Protecting endangered species like rhinos from poachers has always been a top priority in park management, especially at national parks like the Serengeti. A few months ago, I wrote a piece that covered how researchers were utilizing IoT technology to monitor and protect endangered rhinos from poachers, which was just one of multiple innovative ways conservationists are combating this issue. While these efforts have been ongoing for a long time, their operations have been made easier due to recent advances in data communications technology.
Devices like geolocation sensors implanted in rhino’s horns and novel wireless telecommunications technology like low-power wide-area networks (LPWAN) are enabling park rangers at the Serengeti to track the park’s rhinos from a central location. In addition, these upgrades allow the rangers to redirect their surveillance efforts wherever the animals are at any given time.
“If you have the information on where the animals are, then you can guide the protection to them,” says Laurens de Groot, a co-founder of Smart Parks, the organization that’s implementing this tracking technology at the Serengeti. “We can place the sensors on tourist vehicles, fences, water level measures, rangers—you can see everything you need from one control room.”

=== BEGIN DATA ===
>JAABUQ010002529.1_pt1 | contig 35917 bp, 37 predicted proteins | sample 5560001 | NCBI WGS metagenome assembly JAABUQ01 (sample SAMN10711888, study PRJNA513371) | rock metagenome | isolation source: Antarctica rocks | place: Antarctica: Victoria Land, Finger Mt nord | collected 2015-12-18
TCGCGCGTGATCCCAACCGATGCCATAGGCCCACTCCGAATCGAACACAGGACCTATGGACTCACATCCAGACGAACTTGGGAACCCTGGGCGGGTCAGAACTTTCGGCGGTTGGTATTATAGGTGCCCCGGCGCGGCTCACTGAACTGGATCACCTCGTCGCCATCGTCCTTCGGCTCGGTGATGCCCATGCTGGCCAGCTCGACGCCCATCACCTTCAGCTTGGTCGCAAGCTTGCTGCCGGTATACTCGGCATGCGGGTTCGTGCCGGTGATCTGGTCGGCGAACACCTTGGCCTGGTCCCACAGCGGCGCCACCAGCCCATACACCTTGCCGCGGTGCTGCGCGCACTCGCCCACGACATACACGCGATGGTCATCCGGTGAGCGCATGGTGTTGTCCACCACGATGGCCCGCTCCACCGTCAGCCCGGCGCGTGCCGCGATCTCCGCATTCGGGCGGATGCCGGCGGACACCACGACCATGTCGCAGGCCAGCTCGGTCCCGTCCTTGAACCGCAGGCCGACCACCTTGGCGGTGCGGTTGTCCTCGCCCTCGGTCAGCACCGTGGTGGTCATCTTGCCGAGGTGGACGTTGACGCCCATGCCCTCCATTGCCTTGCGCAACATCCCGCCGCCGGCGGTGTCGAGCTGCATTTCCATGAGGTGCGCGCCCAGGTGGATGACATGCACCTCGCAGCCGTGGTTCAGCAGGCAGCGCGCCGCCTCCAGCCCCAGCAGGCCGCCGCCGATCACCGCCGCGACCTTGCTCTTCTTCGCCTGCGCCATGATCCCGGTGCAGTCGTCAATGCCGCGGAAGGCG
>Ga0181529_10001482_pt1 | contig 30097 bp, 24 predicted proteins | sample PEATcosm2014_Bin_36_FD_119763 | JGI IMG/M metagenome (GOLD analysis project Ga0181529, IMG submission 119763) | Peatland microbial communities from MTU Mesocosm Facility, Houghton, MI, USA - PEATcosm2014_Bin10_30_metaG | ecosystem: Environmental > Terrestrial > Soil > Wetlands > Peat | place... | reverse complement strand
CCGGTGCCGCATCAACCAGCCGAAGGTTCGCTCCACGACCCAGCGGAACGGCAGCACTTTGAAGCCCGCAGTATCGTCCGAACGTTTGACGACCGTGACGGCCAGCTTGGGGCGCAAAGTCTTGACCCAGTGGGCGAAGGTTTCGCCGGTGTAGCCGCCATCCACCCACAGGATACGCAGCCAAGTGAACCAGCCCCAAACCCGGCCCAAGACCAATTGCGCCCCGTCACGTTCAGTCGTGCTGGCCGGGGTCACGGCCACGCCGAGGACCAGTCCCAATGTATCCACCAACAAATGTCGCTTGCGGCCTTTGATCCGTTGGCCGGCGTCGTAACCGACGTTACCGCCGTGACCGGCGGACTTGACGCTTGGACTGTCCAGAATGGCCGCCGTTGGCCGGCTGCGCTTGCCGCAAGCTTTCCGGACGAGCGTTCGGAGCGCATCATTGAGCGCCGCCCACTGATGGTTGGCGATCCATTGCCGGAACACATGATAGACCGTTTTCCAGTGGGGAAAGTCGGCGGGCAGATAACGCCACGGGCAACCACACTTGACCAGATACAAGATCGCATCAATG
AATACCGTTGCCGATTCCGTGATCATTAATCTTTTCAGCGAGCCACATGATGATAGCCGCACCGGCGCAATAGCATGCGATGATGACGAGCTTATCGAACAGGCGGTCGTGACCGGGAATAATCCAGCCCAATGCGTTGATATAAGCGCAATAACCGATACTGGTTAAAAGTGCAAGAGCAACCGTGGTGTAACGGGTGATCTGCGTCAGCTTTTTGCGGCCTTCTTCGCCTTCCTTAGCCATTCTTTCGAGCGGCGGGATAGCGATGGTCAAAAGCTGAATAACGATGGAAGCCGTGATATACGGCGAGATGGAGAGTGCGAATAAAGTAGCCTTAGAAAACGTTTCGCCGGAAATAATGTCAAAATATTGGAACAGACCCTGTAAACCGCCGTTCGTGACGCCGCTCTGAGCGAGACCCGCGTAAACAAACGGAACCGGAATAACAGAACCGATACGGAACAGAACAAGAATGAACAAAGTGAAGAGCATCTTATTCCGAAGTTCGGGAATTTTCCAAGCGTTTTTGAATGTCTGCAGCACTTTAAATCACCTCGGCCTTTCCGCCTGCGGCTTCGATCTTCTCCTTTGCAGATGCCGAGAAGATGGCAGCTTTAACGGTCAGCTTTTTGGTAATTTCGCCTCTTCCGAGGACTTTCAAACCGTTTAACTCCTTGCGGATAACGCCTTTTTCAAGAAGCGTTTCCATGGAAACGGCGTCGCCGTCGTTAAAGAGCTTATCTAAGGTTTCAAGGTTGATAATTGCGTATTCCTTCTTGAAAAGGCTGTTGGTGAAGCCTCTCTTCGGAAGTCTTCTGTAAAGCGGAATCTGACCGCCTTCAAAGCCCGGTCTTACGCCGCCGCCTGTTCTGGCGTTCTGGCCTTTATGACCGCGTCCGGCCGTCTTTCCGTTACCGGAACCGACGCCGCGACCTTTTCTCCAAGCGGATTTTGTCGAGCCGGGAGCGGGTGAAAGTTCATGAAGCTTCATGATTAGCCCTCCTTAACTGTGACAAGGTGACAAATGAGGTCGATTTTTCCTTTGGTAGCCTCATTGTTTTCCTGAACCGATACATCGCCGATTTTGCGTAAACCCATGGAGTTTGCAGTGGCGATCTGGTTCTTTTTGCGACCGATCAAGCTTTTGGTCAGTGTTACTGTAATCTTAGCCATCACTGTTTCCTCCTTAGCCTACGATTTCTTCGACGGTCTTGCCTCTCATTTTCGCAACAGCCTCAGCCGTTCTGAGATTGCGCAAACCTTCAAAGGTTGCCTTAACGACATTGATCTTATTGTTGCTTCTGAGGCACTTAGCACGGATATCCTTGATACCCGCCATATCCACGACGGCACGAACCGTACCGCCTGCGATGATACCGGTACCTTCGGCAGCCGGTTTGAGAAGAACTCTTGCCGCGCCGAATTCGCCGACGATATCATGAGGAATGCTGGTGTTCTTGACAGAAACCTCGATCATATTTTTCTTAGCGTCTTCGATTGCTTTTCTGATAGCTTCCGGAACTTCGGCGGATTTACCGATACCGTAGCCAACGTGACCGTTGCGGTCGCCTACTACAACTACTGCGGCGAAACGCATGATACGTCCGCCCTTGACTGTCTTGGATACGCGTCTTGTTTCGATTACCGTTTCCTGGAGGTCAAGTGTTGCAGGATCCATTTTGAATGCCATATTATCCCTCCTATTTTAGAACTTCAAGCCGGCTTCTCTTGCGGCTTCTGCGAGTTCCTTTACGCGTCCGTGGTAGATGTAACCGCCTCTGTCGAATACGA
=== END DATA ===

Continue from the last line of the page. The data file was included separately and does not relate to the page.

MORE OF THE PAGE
Smart Parks have been working on data communications system optimization in wildlife conservation for five years, and aims to make everything in the park measurable so workers know how to evaluate certain circumstances. Every aspect of environmental science and management has a common factor at heart—data, which varies significantly across disciplines and projects based on how they’re collected and the form that data takes. In recent years, LPWANs have sent waves in data collection relative to better-known data collection and transmission tools of WiFi, Bluetooth, and mobile internet. WiFi and Bluetooth respectively have limited ranges of 30-50 meters and 10 meters, while mobile internet ranges span greater distances, and can carry data at the high rates required for supporting voice calls, and video and image sharing, but required larger amounts of power.
LPWAN uses low radio frequency bands so it can send and receive data across 5 kilometers in more urbanized areas and up to 150 kilometers without any obstacles. As far as power requirements, LPWAN batteries can last up to 10 years. The technology is powerful enough to communicate sensor data, which is normally a small collection of temperature, speed, and density measurements. Combining distance and low power needs make the technology ideal for tracking endangered species, along with other conservation and environmental protection matters. Having said that, there are concerns poachers could co-opt LPWANs and use them to find and steal animals, but de Groot isn’t too worried.
“In 2018, it’s almost ridiculous to say something can’t be hacked. But our data is very well encrypted, and the signal is sent on such low power that you’d need to be highly skilled to even detect it, let alone decrypt and read the data,” says de Groot. “By that point, the animal you were tracking would probably have moved on anyway.”
Filed Under: M2M (machine to machine)